Cycling to Arctic Scandinavia in midwinter was one of the most intensely memorable and rewarding experiences I’ve had on two wheels. Here are five reasons I reckon you too should try cold weather cycle touring or bikepacking in a place like this:
Winter cycle touring throws a lot of new considerations into the mix. After 18 months on the road in more temperate climes, I needed to push myself, broaden my experience and learn some new skills – and I did.
The ethereal sunlight and snow-clad lands of the far north might be as familiar to locals as grey skies and patchwork fields are back home, but for the visitor this harsh spectacle is rarely short of breathtaking.
The countryside in winter is sparsely populated, and the backcountry is all but deserted, save for a few skiers and skidoo enthusiasts. Need a place to unwind and reflect? Head for the Arctic.
“We’re as cold as the weather”, said one Norwegian lady. But, although a world away from the hospitality of the Middle East, I was often taken in from the bitter cold for food and a place to sleep.
If you do get into a pickle, the fact is that you’re still on the road, probably in range of mobile phone signal, and therefore never far from help. You’re not so far from home. It’s not a polar expedition, even though your clothing, camping setup and ice-beard might have a lot in common with one.
Not convinced? Excellent! Here are some handy reasons why it’s a really silly idea:
- It’s cold. Really cold
Frozen toes, cold-aches, numb buttocks, oozing nostrils producing giant snotty icicles, permanently fiddling with zips and hoods and gears and brakes whilst wearing massive mittens — and this is supposed to be fun?!?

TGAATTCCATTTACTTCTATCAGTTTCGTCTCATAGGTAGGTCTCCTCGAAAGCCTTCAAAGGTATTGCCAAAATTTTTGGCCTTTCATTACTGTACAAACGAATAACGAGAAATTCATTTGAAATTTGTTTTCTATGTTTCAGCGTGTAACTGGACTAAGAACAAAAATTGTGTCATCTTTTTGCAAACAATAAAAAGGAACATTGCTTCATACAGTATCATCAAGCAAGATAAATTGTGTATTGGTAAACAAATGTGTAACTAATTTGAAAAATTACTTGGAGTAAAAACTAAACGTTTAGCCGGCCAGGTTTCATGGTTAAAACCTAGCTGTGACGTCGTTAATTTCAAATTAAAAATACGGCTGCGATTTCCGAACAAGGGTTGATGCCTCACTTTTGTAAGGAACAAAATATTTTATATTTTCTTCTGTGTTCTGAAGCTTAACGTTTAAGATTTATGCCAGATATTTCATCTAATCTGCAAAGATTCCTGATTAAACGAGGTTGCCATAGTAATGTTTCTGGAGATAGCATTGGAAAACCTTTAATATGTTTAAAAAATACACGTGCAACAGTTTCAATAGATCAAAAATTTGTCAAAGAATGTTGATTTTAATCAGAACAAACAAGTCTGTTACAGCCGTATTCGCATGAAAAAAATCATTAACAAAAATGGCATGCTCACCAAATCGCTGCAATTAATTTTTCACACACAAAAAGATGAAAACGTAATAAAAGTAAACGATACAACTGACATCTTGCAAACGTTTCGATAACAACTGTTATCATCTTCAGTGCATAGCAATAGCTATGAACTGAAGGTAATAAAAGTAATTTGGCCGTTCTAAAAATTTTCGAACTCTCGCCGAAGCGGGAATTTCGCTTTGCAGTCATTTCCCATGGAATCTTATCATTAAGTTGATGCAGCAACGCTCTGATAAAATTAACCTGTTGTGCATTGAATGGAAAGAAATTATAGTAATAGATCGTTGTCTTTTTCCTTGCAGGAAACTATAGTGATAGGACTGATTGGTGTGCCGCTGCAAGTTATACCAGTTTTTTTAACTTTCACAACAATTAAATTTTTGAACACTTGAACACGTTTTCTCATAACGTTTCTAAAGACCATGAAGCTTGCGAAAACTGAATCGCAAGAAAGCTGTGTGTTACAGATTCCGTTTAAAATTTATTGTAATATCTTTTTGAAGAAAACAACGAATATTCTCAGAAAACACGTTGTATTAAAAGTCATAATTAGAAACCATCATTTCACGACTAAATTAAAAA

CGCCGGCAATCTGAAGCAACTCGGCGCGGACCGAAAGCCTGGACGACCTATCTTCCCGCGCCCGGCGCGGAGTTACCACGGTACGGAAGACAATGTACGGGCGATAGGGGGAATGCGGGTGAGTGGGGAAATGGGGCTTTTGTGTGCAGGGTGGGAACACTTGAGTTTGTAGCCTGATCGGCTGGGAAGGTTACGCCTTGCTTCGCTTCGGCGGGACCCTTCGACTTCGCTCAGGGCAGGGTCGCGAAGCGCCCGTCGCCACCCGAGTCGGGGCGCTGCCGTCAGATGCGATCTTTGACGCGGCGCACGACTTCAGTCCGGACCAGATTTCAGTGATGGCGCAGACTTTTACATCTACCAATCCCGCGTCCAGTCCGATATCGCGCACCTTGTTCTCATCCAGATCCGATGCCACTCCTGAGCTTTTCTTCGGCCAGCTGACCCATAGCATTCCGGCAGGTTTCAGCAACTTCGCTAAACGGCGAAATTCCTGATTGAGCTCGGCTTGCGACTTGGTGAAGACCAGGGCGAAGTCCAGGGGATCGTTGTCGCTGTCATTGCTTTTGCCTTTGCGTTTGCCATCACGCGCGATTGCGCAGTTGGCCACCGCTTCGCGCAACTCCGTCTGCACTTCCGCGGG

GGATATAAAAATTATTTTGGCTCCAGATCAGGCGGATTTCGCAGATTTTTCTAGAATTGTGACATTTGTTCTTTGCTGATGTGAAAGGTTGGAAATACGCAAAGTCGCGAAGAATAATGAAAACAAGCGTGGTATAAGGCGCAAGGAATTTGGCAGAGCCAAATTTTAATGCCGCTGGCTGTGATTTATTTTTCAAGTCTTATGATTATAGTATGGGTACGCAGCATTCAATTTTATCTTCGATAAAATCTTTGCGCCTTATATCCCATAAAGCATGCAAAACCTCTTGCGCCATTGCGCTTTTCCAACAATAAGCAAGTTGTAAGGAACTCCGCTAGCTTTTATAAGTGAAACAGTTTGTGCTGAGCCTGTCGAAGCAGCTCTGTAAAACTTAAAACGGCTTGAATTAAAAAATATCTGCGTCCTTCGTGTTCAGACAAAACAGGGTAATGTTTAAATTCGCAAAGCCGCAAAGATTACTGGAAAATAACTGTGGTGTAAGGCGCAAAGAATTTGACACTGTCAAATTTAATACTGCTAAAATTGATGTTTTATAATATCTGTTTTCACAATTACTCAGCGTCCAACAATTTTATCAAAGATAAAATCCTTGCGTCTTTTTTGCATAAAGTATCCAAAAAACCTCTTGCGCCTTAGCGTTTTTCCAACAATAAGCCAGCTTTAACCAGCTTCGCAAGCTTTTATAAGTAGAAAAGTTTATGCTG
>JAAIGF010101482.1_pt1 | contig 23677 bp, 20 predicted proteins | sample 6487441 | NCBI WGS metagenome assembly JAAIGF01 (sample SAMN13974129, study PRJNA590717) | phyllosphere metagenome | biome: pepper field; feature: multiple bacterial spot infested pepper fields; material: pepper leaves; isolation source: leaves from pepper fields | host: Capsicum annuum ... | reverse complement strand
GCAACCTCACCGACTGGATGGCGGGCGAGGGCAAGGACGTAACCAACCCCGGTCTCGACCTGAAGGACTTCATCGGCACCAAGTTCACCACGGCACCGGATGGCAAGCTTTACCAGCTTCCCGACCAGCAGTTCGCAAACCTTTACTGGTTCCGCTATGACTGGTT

- It’s dark. Really dark
Go north at New Year and you’ll notice that the sun doesn’t bother rising at all. A little later and you get only a few hours of pale light in which to accomplish your daily distance. Otherwise you’ll be riding at night at minus goodness-knows-what-temperature, which is fine if you’re a masochist, but not if you aren’t.
- It’s expensive. Really expensive
Norway’s reputation for high prices is well-earned. Expect supermarket food to be twice the price of back home; accommodation three or four times more.
- It’s slow. Really slow
This can’t be overstated. You can’t ride at a clip without getting hot, sweaty, cold, and motionless, in that order. Everything has to be done with painstaking methodology, in acute awareness of temperature, sunlight, wind-chill, gradient, exertion, food intake and caffeine level. It’s exhausting.
- Camping sucks
Sleeping bags suck up body moisture and freeze solid. Stoves, lighters, matches, cameras, laptops, tent-pegs and a host of unpredictable bits and pieces stop working properly. Forget to change into a down jacket immediately and you need half an hour of star-jumps to get warm again. Condensation freezes inside your tent and you get a shower of ice crystals every morning. Your food freezes on it’s way to your mouth, to the sides of the pan, and to your Edwardian-explorer-style moustache.
Like many such endeavours, the memory of an experience like this is far sweeter than the reality from which it draws. But if you detect a rogue thought wandering your mind, craving irrational challenge, and you’re already well-versed in the routines of life on two wheels (or even if you aren’t), I’d highly recommend giving a winter in the outdoors a little consideration.